grandchildren, Kadan Blane McDonald, Chloe Kathrine McDonLILLINGTON â€” Patricia S. ald, Lyla Simone McDonald and McDonald, 56, of Lillington, died soon to be granddaughter, Bella Tuesday, October 12, 2010, at her Sloan McDonald. home. The family will receive friends A resident of Harnett County, from 6 to 8 p.m. Thursday at the she was the daughter of the late funeral home and other times at John Lewis and Frances Brown the family home. Sloan. Patricia worked as a United The funeral service will States Postal employee for be conducted at 2 p.m. Friover 23 years, retiring as day, October 15, 2010, at Postmaster of the Coats Raven Rock Presbyterian Post Office. She was an acChurch in Lillington with tive member of Raven Rock the Rev. Pat Fletcher officiPresbyterian Church. She ating. Burial will follow in enjoyed spending time the church cemetery. with her grandchildren Online condolences as well as working on the McDonald may be made at www. farm and caring for her oquinnpeebles.com. many pets. Memorials may be made to the She is survived by her husband, National Ovarian Cancer CoaliDanny McDonald Sr.; sons, Dan tion, 2335 East Atlantic Blvd., Suite McDonald Jr. and wife Amy of 401, Pompano Beach, Fla., 33062. Broadway and Brad McDonald Funeral arrangements entrustand wife Melanie of Delray Beach, ed to Oâ€™Quinn-Peebles Funeral Fla.; sisters, Malynda Mize and Home. husband Jim of Broadway and Pamela Backlund and husband Bob Paid obituary of Sanford; a brother, Tim Sloan and wife Dee of Carthage; three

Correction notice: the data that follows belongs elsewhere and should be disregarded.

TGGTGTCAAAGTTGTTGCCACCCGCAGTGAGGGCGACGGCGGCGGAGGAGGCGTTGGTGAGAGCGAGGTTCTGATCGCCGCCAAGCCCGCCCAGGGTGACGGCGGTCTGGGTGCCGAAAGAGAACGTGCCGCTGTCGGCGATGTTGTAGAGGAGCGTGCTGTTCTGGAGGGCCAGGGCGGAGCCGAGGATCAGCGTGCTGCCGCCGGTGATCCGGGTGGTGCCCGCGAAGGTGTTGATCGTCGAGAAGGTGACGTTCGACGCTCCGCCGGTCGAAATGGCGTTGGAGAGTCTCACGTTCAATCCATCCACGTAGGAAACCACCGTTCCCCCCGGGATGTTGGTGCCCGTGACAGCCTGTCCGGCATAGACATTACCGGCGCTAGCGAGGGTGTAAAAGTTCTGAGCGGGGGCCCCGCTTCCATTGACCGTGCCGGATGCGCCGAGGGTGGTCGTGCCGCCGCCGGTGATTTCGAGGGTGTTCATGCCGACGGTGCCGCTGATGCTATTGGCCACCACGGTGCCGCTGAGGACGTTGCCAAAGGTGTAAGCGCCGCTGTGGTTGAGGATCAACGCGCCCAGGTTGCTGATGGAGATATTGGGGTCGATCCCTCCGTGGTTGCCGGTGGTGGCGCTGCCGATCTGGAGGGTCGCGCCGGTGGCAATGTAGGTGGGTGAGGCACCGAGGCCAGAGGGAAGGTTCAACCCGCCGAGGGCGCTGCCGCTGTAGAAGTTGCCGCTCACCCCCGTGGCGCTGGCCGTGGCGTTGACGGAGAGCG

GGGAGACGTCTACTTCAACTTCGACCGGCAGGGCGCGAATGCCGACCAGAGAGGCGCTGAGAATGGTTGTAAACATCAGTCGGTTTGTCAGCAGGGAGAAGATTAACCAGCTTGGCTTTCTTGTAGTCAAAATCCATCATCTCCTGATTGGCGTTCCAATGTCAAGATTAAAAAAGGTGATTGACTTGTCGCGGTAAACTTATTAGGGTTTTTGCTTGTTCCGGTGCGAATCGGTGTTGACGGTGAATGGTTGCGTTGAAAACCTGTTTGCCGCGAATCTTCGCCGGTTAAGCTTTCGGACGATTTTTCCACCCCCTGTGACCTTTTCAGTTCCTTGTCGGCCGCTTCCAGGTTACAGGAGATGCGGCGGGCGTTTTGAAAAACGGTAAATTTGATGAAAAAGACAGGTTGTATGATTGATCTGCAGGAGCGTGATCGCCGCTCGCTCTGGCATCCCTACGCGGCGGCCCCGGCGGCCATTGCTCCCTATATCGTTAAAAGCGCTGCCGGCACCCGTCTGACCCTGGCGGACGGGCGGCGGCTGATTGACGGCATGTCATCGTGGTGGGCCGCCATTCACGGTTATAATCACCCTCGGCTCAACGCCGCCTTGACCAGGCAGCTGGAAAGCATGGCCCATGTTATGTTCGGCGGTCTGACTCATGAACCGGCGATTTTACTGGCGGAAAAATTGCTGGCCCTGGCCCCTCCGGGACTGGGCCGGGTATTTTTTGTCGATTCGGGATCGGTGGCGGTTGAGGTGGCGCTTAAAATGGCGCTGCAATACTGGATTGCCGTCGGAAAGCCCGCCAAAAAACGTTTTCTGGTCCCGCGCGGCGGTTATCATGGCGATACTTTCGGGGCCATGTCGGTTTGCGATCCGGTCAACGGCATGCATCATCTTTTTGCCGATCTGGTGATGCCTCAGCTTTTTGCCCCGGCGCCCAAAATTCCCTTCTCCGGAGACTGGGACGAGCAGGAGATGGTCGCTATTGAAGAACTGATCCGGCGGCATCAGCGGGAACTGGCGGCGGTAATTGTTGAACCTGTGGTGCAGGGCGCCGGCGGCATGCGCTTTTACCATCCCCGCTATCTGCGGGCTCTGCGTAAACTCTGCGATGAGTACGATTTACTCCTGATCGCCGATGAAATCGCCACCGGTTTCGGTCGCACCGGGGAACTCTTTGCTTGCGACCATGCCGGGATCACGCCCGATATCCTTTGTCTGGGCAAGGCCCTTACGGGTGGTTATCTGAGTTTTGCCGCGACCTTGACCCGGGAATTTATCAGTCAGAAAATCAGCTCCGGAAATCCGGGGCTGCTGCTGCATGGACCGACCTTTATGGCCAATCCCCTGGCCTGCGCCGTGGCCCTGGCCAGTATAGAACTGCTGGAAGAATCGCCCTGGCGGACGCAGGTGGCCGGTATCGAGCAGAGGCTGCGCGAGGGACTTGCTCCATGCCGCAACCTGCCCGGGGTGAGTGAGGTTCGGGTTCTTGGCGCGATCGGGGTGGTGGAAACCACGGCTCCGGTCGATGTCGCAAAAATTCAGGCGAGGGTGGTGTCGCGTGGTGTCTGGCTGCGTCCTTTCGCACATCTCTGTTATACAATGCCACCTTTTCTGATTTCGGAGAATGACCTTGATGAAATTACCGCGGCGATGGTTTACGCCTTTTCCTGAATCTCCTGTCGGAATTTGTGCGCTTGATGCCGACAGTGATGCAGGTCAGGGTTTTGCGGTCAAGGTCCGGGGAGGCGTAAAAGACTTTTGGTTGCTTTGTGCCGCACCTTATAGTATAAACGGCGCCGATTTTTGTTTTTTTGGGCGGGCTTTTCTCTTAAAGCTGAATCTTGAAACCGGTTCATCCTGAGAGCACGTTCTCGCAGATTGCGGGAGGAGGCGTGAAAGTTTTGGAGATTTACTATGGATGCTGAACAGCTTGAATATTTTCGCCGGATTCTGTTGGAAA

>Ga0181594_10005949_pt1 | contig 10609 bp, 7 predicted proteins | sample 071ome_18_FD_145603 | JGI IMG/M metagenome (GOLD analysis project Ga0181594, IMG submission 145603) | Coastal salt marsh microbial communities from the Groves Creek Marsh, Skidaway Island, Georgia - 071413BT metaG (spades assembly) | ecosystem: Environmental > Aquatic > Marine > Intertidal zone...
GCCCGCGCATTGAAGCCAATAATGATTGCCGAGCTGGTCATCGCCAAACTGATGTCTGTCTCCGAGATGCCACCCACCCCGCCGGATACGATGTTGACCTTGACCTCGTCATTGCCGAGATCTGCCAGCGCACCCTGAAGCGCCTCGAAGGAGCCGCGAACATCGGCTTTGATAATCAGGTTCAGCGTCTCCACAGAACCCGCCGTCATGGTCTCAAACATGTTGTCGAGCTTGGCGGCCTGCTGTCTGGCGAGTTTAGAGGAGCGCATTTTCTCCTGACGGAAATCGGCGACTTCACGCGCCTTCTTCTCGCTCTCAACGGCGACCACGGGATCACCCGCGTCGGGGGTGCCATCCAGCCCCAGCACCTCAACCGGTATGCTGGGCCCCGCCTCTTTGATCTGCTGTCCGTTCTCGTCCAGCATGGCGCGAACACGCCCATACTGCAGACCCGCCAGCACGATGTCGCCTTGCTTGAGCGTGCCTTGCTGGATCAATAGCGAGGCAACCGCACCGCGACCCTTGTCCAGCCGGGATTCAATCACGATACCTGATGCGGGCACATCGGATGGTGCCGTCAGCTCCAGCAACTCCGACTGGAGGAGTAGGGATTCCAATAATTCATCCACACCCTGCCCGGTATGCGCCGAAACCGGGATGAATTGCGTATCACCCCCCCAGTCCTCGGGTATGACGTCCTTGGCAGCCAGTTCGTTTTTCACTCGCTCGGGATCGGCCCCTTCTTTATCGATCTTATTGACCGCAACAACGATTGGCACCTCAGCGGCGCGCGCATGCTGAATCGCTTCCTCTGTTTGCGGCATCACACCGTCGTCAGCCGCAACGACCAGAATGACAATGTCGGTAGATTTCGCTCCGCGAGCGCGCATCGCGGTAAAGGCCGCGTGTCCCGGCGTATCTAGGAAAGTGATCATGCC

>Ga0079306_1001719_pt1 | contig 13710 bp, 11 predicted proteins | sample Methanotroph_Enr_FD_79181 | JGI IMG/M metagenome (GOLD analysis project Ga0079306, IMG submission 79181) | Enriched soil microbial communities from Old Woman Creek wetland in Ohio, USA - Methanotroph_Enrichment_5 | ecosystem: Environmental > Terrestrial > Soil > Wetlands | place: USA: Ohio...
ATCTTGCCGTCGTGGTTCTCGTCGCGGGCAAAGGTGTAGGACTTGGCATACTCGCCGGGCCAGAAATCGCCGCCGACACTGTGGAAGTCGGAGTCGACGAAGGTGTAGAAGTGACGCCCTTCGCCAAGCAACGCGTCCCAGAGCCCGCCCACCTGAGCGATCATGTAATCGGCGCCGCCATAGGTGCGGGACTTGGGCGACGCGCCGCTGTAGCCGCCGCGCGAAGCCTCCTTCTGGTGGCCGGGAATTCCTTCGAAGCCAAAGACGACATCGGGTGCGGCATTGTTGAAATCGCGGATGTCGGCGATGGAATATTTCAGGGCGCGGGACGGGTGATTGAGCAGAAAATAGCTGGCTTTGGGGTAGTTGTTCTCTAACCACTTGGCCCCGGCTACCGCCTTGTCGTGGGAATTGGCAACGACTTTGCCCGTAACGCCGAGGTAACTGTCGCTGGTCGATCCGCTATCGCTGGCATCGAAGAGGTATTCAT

Patricia S. McDonald
Cemetery in Spring Lake with full military rites. Eulogy was given by his cousin, Joy Kennedy Hughes. Arrangements were by Bridges-Cameron Funeral Home.
Mary Jiles DUNN â€” Mary Jiles, 94, of 201 N. Ellis Ave., died Tuesday (10/12/10) at Betsy Johnson Hospital in Dunn. Arrangements will be announced by Knotts Funeral Home of Sanford.
Donnell Walden CHAPEL HILL â€” Donnell Walden, 83, died Thursday (10/7/10) at Hospice of Wake Count in Raleigh. He was local cab driver for over 53 years and worked for the University of North Carolina for over 22 years. He joined First Baptist Church over 50 years ago and served as Trustee and Head Usher. He was a member of the Farrington #347 Masonic Lodge (Enterprise). He is survived by a daughter, Princess M. Walden of High Point; stepchildren, Roger Kinaid and wife Gail of Morganton, Jessie Kinaid Yaut and husband Oscar of Lenoir, Rosetta Kinaid Riggsbee and husband Bobby of Newport News, Va. and Scottie Kinaid and wife Larie of Hillsborough; sons-in-law, Nabe Davis and Bobby Riggsbee, both of Chapel Hill; brothers, Levi Walden and wife Etta of Waterbury, Conn., Pernel
Walden of Raleigh and Charles Walden of Apex; and a host of nieces, nephews, grands, greatgrands, cousins, and friends. The funeral service was conducted Tuesday at First Baptist Church in Chapel Hill. Arrangements were by Knotts Funeral Home of Chapel Hill.
POLICE BEAT SANFORD â– Sheron Larnette McNeill, 53, was charged Monday at 1400 S. Horner Blvd. with simple assault. â– Travis Lynn Tyner, 19, was charged Monday at 616 Sunset Drive with failure to appear. â– La Phiffaney Shante Morgan, 22, was charged Monday at 1400 S. Horner Blvd. with failure to appear. â– Whitney Rachelle Brown reported assault inflicting serious injury Monday at 1135 Carthage St. â– Jack Gilbert Booker reported communicating threats Monday at 835 Boykin Ave. â– M&R Associates reported larceny Monday at 248 Glendale Circle. â– Curt Alan Petrarca reported larceny Monday at 618 Halifax St. â– Leonard Ray Ragan reported fraud Monday at 3112 Foggy Mountain Loop. â– Jeffrey Scott Marsh reported vandalism Monday at 818 Spring Lane. â– Wilco Hess reported larceny Modnay at 2224 S. Horner Blvd.
Veda Freeman SMITHFIELD â€” Veda Freeman died Tuesday (10/12/10) at her residence. Arangements will be announced by Fry and Prickett Funeral Home of Carthage.